- Feb 2, 2006
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An article on our defense....
Defense is thinking ahead
Preparation focuses on avoiding recurring mental mistakes.
By Jason Jones
Published 12:01 am PDT Saturday, June 24, 2006
ALAMEDA -- Once again, they're the forgotten unit … until someone blows an assignment.
As in recent offseasons, much of the focus has been on the Raiders' offense -- and for good reason. How inept can an offense be with a 1,000-yard receiver, 3,000-yard passer and 1,000-yard rusher?
Because of the offense's problems, it's easy to overlook the defense -- until LaDainian Tomlinson is running untouched out of the backfield without a Raiders defender in sight.
Entering the third season under defensive coordinator Rob Ryan, the maligned unit says it's ready to put behind the glaring mental errors that become magnified when the offense doesn't produce.
"We've had three minicamps now, and I can count on one hand how many mental mistakes we've had as a defense, which is excellent," third-year safety Stuart Schweigert said. "That's what you want. The biggest way of getting beat in the NFL is not knowing what your assignment is."
The Raiders are confident in the strides the defense will make, using several players who hadn't taken many defensive snaps before last season. That included two rookies -- cornerback Fabian Washington and linebacker Kirk Morrison -- who finished the season as starters.
Schweigert said that unlike in the previous two offseasons, the defense is "fine-tuning" schemes and getting rookie defensive back Michael Huff and rookie linebackers Thomas Howard and Darnell Bing acclimated.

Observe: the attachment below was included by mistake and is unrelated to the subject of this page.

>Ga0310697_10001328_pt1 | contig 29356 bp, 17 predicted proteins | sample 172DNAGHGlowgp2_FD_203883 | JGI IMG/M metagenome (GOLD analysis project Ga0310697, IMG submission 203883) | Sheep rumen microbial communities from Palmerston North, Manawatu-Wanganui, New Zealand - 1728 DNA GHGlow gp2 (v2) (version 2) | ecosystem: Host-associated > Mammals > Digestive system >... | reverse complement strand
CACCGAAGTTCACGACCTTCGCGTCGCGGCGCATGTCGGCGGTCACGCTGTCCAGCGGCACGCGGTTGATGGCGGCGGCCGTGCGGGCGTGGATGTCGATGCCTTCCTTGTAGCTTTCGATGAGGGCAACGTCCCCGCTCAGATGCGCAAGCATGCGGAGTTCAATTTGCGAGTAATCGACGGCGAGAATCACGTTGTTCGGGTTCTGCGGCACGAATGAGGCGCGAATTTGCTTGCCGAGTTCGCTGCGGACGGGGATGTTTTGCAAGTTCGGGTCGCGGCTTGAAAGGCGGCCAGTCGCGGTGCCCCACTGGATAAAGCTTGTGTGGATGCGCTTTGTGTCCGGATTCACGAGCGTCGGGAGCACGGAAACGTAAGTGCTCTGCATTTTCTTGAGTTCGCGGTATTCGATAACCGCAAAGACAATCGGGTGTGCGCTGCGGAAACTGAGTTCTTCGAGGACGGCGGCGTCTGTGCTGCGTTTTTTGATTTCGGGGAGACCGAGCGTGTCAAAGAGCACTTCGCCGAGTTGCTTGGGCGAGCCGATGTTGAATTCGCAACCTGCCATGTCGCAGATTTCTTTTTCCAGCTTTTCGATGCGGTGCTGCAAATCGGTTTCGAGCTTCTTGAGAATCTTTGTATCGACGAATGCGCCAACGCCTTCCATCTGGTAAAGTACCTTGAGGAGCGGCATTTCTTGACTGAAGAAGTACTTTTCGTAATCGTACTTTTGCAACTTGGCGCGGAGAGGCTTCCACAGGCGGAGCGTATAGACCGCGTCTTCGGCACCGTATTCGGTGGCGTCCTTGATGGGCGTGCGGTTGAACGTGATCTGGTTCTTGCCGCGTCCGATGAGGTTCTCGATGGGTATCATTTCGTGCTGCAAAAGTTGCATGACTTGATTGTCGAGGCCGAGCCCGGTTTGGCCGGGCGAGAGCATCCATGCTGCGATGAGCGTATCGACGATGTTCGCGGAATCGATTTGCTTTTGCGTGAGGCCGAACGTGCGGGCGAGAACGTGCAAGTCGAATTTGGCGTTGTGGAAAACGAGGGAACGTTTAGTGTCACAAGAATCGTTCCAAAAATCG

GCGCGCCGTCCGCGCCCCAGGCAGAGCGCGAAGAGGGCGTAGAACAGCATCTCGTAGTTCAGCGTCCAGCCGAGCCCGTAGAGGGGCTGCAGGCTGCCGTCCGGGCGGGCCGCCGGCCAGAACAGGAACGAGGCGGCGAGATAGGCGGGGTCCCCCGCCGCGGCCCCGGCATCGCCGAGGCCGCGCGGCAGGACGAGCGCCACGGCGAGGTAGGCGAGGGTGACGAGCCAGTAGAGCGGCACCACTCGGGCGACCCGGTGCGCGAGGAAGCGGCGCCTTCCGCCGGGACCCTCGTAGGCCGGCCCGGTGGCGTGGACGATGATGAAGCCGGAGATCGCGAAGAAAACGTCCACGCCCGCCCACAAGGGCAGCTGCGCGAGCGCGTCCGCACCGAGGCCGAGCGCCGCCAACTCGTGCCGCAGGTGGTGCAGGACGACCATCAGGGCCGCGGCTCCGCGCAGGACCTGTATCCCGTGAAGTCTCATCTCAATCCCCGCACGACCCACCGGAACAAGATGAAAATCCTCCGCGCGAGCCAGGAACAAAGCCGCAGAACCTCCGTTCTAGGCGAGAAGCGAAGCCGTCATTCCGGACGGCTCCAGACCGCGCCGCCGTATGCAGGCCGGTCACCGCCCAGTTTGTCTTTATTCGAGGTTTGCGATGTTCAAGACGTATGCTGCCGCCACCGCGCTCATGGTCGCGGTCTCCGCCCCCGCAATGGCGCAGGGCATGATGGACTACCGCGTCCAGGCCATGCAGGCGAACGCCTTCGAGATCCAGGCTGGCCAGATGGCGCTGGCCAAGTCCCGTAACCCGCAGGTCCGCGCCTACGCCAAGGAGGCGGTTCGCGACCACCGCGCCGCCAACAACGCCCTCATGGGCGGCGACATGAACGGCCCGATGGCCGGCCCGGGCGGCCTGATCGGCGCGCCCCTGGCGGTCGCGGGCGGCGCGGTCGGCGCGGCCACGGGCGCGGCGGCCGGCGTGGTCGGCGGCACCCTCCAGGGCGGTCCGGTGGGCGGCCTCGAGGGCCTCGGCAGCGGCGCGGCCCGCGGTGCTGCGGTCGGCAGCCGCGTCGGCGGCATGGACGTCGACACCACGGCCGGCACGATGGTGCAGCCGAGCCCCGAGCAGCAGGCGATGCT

There were no major free-agent pickups, just the quiet additions of cornerbacks Duane Starks and Tyrone Poole and defensive end Lance Johnstone.
Familiarity breeds confidence, and Schweigert said he believes it will carry over into the season.
"That's the biggest thing, knowing the defense inside and out," Schweigert said. "And now I think it's evolved to where not only do players know their position, but they know the position on either side of them."
Knowing where everyone should be is good, but the Raiders still need to take the next step and turn that knowledge into game-changing plays.
Last year's Raiders defense wasn't able to overcome the surprising struggles of the offense. It forced just 19 turnovers, including a league- and franchise-low five interceptions.
"Sometimes it's luck, sometimes it's a making a great play -- making a great break on the ball," Schweigert said. "And we had opportunities last year. Sometimes guys would knock it down instead of catching it, or we'd get a pass interference call."
If the defense makes those plays, it won't be overlooked, for sure.
Tight end James Adkisson and wide receivers Doug Gabriel, Randy Moss and Jerry Porter were among active Raiders who played in the fifth annual Maddbacker Charity Celebrity Basketball Game at Arco Arena last Friday.
The most relevant football news for the Raiders was receiver Ronald Curry's participation.
In 2004, Curry, the former North Carolina quarterback, emerged as a playmaker. He had 50 catches for 679 yards and six touchdowns through 12 games before he tore his left Achilles' tendon against Kansas City. At the time, Curry led the Raiders in receiving yards and touchdowns.
Curry didn't have the chance to prove 2004 wasn't a fluke. He tore the same Achilles' during a Week 2 loss to Kansas City last season.
A healthy Curry could help an offense in which running back LaMont Jordan caught more passes (70) than every wide receiver except Porter (76).